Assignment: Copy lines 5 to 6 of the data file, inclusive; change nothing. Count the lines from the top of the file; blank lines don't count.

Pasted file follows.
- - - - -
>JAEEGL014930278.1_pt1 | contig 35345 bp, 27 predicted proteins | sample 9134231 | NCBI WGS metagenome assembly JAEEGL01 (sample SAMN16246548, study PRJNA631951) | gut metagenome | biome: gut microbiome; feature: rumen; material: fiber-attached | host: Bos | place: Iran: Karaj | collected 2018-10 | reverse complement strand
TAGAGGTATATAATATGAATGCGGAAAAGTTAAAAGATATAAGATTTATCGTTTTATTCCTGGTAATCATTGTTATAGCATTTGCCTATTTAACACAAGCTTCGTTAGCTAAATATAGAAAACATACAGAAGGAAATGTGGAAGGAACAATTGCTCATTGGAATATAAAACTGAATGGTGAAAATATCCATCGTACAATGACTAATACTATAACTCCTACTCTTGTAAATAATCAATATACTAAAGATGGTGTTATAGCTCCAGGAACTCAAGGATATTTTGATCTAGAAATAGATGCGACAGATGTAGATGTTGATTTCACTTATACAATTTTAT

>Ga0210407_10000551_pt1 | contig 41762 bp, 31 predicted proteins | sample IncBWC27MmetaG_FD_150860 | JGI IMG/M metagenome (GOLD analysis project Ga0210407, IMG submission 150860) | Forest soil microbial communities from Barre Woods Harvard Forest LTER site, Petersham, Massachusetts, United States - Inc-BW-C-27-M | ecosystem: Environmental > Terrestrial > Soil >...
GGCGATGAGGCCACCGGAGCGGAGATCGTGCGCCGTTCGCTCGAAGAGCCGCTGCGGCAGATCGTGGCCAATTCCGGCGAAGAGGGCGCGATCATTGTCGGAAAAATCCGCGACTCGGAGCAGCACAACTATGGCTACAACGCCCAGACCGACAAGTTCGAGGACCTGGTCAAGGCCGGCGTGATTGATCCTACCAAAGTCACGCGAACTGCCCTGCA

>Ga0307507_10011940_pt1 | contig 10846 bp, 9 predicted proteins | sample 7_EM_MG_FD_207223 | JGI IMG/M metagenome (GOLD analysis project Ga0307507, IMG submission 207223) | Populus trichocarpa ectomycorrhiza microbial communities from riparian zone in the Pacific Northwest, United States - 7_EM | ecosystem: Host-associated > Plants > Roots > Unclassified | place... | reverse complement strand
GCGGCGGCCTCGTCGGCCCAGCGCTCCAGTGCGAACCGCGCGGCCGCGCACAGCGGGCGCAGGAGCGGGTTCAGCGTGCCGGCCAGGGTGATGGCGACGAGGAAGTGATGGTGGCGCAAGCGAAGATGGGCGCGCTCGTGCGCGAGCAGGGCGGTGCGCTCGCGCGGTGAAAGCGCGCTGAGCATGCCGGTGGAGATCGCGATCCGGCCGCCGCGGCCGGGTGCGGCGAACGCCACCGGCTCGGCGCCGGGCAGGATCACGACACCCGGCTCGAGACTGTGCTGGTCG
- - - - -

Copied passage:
>Ga0307507_10011940_pt1 | contig 10846 bp, 9 predicted proteins | sample 7_EM_MG_FD_207223 | JGI IMG/M metagenome (GOLD analysis project Ga0307507, IMG submission 207223) | Populus trichocarpa ectomycorrhiza microbial communities from riparian zone in the Pacific Northwest, United States - 7_EM | ecosystem: Host-associated > Plants > Roots > Unclassified | place... | reverse complement strand
GCGGCGGCCTCGTCGGCCCAGCGCTCCAGTGCGAACCGCGCGGCCGCGCACAGCGGGCGCAGGAGCGGGTTCAGCGTGCCGGCCAGGGTGATGGCGACGAGGAAGTGATGGTGGCGCAAGCGAAGATGGGCGCGCTCGTGCGCGAGCAGGGCGGTGCGCTCGCGCGGTGAAAGCGCGCTGAGCATGCCGGTGGAGATCGCGATCCGGCCGCCGCGGCCGGGTGCGGCGAACGCCACCGGCTCGGCGCCGGGCAGGATCACGACACCCGGCTCGAGACTGTGCTGGTCG